3. You’re better off avoiding the busy, kiddy, cafe at South Base Lodge, near to where coach trippers are dropped off and ski schools gather. There are better eating and drinking options at Grand Central Lodge, based at the end of a couple of blue runs, which also has more of a cosy “resort” feel to it. The huge pulled pork sandwiches and burritos at Rusty’s will set you up for a thigh-burning afternoon sesh.
4. The conditions are fab after a week of the white stuff. Maybe that goes without saying, but a 1.5m snow depth at base camp ain’t bad for a titchy hill.
5. The International Ski Federation’s Snowboard Cross World Cup is being held at Blue Mountain in 2013 for the second year in a row – one of only two stops scheduled in Canada. You can catch the action there this weekend.
In summary, it’s clearly no Mont Blanc or Banff but, in optimum conditions, city-dwelling snowbunnies will have a fun day trip. Having your own kit, pre-booking lift passes via your ski club and heading away from the busiest slopes will enhance the whole experience by minimising queuing times.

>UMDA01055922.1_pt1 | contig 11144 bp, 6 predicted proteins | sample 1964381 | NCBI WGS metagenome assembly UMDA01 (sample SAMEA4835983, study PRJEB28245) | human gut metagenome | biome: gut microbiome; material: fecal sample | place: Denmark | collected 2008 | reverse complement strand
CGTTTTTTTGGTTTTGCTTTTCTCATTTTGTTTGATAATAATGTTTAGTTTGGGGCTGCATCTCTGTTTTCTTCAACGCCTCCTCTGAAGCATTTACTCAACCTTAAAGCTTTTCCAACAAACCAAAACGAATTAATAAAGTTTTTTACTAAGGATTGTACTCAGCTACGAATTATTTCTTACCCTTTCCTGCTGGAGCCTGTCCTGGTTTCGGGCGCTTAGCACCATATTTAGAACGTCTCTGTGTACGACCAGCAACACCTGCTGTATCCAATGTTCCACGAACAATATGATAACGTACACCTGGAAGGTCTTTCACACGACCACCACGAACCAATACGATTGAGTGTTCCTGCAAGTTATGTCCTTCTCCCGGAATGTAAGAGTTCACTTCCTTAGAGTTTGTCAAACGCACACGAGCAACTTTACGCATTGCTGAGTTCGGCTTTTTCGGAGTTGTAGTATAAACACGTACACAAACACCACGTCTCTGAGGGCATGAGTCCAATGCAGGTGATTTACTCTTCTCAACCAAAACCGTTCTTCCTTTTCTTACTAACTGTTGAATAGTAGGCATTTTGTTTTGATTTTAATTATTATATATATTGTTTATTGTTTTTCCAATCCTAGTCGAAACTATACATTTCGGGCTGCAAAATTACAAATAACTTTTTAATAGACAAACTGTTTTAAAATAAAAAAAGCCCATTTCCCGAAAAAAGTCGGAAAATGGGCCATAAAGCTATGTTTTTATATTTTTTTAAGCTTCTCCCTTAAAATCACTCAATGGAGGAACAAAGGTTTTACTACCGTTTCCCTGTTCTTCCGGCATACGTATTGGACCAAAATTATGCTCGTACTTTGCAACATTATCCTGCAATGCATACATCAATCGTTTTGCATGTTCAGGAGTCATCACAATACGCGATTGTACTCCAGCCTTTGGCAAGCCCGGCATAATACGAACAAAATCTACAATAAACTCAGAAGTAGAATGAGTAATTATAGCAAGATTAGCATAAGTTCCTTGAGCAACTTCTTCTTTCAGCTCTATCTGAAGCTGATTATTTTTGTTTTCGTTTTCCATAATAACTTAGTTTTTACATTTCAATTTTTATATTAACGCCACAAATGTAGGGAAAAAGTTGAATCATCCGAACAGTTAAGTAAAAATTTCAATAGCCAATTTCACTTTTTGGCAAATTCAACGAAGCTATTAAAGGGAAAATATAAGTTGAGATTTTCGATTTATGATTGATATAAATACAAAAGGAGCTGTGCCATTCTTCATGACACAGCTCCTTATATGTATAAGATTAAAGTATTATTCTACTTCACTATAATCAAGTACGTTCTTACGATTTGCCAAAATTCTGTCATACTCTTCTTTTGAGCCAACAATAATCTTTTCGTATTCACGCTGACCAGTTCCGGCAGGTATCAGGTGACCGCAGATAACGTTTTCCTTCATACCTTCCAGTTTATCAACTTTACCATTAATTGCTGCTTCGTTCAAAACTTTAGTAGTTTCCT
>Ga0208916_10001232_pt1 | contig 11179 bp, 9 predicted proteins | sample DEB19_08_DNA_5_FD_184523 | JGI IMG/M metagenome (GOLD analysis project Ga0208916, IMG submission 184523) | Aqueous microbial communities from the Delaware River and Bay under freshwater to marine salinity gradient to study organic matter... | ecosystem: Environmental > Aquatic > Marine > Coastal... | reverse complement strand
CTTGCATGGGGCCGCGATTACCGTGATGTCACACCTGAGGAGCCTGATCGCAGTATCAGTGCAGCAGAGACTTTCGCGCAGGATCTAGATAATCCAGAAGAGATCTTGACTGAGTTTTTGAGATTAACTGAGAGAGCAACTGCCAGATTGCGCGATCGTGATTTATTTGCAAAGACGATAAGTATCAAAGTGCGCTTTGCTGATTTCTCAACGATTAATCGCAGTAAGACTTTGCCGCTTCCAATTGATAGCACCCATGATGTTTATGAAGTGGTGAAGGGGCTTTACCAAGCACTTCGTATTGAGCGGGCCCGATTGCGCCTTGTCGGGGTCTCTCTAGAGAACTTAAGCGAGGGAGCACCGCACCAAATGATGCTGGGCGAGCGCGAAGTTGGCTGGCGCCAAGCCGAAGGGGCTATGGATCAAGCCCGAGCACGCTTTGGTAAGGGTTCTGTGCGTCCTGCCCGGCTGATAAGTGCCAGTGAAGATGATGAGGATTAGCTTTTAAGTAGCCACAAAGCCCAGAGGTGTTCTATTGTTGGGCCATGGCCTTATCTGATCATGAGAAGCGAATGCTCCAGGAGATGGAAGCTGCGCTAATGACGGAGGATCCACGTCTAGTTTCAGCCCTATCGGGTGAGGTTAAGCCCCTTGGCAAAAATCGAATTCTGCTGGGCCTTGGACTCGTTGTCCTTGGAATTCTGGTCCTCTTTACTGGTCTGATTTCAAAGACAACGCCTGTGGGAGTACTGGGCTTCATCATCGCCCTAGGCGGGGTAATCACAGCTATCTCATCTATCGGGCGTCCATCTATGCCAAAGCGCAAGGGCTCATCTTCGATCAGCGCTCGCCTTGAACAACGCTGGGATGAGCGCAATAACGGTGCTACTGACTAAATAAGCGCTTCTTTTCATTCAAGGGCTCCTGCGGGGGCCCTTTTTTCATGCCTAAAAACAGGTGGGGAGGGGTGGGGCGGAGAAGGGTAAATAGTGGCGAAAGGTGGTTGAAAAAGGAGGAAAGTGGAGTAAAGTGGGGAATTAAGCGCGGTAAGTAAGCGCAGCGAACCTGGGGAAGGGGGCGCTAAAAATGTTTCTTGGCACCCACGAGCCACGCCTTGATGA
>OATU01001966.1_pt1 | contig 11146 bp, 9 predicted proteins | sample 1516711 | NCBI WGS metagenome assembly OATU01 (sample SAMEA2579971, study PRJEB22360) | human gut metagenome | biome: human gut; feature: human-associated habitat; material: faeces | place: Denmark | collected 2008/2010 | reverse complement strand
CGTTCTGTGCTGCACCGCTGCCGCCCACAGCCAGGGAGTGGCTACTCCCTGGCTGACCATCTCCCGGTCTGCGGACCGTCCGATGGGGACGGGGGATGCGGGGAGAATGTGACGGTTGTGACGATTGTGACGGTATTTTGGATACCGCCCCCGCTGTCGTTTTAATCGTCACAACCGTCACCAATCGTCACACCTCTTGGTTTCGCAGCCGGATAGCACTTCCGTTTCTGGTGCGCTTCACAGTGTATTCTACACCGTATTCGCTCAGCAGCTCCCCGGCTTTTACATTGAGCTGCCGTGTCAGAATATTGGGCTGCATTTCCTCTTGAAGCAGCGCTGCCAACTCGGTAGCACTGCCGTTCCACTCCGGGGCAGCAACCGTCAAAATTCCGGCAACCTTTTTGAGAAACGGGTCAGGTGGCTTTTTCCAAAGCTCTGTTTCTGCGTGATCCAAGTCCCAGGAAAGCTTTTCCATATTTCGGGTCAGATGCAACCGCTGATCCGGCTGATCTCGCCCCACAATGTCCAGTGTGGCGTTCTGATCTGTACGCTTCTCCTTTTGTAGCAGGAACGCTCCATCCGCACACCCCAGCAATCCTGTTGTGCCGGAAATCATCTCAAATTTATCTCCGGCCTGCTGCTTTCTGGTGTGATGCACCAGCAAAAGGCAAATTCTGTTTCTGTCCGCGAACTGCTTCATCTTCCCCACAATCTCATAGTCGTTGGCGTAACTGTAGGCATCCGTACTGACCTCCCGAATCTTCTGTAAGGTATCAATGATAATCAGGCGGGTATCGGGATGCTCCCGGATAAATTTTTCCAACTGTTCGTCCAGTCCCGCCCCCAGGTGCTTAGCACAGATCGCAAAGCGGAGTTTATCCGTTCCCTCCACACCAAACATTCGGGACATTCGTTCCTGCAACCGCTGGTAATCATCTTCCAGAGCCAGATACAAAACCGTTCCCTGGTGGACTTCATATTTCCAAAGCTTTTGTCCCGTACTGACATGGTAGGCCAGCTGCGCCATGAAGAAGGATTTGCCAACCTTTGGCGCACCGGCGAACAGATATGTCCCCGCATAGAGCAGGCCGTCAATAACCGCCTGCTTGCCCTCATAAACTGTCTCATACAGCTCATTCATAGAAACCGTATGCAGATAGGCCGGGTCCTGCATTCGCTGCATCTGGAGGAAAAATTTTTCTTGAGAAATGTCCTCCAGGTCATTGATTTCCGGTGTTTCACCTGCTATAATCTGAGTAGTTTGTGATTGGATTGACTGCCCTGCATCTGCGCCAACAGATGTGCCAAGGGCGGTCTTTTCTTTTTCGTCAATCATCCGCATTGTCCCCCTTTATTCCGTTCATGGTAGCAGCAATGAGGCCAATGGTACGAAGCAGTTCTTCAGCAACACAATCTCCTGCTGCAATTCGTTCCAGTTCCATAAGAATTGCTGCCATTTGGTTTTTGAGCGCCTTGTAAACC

“On your right! On your left!” Glancing up at the fallen casualties splayed like dilapidated windmills on the nordic trail I’ve just skidded down, I catch my breath and smile nervously at a crowd of polypropylene-clad skiers clustered at the bottom.
“Terrifying!” I pant.
“Yeah, you were,” one of them nods.
This seems an overly harsh assessment of the way in which I skillfully wove through the crowds emitting only the very mildest of swear-words (technically, “shi-euuuurgh” isn’t even a swear-word…or a word). But I let it go; the lycra guy’s brandishing a timer and wearing a ski club vest with numbers written on it – he must be important.
I’m at Highlands Nordic cross country ski centre, 10km south of Collingwood on the Niagara Escarpment – the huge crust of rock stretching from New York State through southern Ontario, forming gorges, waterfalls and cliffs.
There are 25km of trails at Highlands Nordic, winding through hardwood forest and – in some cases – overlooking Georgian Bay.
On the day of my visit we’re being pelted with powdery snow, it’s a bone-chilling -13C or, with the windchill, -23C. Mad dogs and Canadians, eh?